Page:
Guest Blogs

“How Do You Keep From Being Socially Isolated as an ADHD Adult?”

I’ve tried hard to make contacts in my new community, but all of the connections seem to fizzle, no matter how hard I try. Is it me, the ADHD, or something else?

After a much-needed visit with loved ones back in the States, I have returned to the Asian city I’ve lived and worked in since last year to start all over again in a new job. In sitcom speak, this is season two. And how will I fare with my anxiety, and various attention deficit hyperactivity disorder (ADHD) hang-ups?

Starting over again would be fun if I had the brain of, say, a jellyfish. Jellyfish don’t have memory capacity — or do they? Somewhere between along my trip in the states — I went from New York to the Bay Area and then through the pretty, tree-packed terrain of the Pacific Northwest — I slipped into an abyss just thinking about returning to Asia. What security would await me? What social support? Sure, there is much to look forward to, like a new job and in some ways, a new lease on life. But at the age of 35, I am well aware and have come to accept that there are basic — but crucial — skills that I lack to hold down a long-term relationship and what may be long-term employment.

On Sunday, I landed here again and returned to the grandmother’s apartment. The aunt has given my room an entire makeover with all new furniture, and the kitchen sparkles with a new stove. The grandmother and the aunt are perhaps the only two people happy to see me, and they secretly cross their fingers and hold their breath as to whether I will finally find my place in life. Elsewhere, the contacts I spent the last year making have all faded away. Again and again I have reached out and tried to reconnect without much reply. When I left in June, there was a real feeling that connections were made and friendships solidified, and now I am left with a list of phone numbers that seem to have run their course. What happened to these connections and so-called networks? Living half a world away from home, on another continent, I am hit yet again with the triple whammy of homesickness, loneliness, and cultural shock. Without the familiarity of home turf, I feel naked and exposed in my efforts to connect with others.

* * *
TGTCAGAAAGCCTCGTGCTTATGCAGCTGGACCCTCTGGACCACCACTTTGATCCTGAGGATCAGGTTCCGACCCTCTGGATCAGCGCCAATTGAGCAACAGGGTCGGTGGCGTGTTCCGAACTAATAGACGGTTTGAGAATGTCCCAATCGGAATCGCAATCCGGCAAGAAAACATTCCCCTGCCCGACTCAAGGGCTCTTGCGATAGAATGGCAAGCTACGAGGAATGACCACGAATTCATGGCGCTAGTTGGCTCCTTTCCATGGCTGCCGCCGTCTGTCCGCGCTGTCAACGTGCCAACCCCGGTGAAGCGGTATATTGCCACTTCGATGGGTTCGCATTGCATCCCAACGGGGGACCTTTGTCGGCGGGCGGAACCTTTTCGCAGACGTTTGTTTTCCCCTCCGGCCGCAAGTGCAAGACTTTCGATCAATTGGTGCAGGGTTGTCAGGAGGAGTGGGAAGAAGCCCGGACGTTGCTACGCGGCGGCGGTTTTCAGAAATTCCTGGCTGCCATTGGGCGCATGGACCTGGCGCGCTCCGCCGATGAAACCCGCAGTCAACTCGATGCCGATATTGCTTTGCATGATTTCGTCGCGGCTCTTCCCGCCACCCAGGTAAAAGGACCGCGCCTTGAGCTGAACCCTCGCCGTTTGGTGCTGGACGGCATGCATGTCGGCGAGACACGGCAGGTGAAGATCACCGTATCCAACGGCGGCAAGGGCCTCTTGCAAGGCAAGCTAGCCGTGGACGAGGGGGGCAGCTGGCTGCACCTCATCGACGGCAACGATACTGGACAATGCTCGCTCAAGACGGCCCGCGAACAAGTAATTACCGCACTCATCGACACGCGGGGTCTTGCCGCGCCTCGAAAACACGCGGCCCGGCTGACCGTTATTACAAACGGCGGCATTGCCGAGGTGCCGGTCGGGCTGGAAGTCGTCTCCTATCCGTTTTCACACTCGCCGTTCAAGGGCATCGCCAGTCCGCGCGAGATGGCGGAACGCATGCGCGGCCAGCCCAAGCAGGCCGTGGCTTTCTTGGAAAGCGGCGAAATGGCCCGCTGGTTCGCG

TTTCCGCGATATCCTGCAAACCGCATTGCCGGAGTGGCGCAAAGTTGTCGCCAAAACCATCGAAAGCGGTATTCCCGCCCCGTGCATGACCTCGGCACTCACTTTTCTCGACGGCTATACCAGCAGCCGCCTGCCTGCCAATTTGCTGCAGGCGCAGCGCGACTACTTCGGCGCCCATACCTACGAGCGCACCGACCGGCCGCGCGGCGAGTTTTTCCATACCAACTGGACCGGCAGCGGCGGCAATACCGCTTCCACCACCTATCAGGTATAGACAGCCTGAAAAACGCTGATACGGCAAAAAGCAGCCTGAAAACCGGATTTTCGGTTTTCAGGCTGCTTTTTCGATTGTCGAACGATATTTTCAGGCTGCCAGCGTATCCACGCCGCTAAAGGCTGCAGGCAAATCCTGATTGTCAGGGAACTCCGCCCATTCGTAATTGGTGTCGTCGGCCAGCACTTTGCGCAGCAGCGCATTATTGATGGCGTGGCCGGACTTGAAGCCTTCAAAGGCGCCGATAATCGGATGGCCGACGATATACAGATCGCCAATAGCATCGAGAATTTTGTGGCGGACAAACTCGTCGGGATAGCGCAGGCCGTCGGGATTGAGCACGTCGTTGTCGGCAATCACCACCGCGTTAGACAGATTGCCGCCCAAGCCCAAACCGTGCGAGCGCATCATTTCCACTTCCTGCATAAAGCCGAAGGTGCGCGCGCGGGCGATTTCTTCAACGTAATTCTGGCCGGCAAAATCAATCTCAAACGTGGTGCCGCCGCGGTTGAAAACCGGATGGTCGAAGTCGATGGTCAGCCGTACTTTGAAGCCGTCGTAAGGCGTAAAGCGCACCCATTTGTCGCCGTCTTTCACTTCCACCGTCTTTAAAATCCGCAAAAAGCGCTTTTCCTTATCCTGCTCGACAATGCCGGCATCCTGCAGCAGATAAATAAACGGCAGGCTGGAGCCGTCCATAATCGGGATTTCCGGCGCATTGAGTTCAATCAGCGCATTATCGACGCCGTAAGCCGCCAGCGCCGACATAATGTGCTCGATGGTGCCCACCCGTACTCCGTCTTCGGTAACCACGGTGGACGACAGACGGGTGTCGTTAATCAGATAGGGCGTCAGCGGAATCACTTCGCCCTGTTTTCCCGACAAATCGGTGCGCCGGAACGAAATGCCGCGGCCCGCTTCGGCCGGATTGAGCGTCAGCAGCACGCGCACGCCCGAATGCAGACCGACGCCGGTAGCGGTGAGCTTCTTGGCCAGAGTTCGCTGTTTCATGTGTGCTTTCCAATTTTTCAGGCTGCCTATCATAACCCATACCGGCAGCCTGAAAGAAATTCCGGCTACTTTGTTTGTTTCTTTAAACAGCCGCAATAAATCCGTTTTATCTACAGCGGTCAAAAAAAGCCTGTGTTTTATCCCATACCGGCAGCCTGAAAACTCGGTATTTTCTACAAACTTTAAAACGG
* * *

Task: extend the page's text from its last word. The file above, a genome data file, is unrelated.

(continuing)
To compensate, I quickly spin into ADHD-fueled overdrive. I’ve called home a half-dozen times already. (When I told the Father my problems, I admitted, “I’ve come to accept that my next challenge is to learn how to make lemonade out of lemons.” To which he replied, “Strive even higher — make lemonade with a bit of spice and vodka in it.”) I’ve started to plot my escape and the next adventure, and the itch to plan the next trip back home has already kicked up a notch. Thanksgiving looms, and then the holiday season, coupled with the inevitable 36th birthday. Sensing my frustration, the family tries harder to help. “The only thing that you should be thinking about is your job, not dating, not marriage. There is a time and place for everything,” the grandmother and the aunt advise.

They are right, but with a birthday inching towards 40, time is not on my side. I need to prove them wrong and myself wrong, but deep down I am also well aware that an ever-changing landscape is part of my personal history and my DNA. Maybe for the first time, I ought to celebrate and embrace this instead of facing reality with a huff and a sigh. ADHD is my reality.

“Living on the Rhythm of an Oven Timer”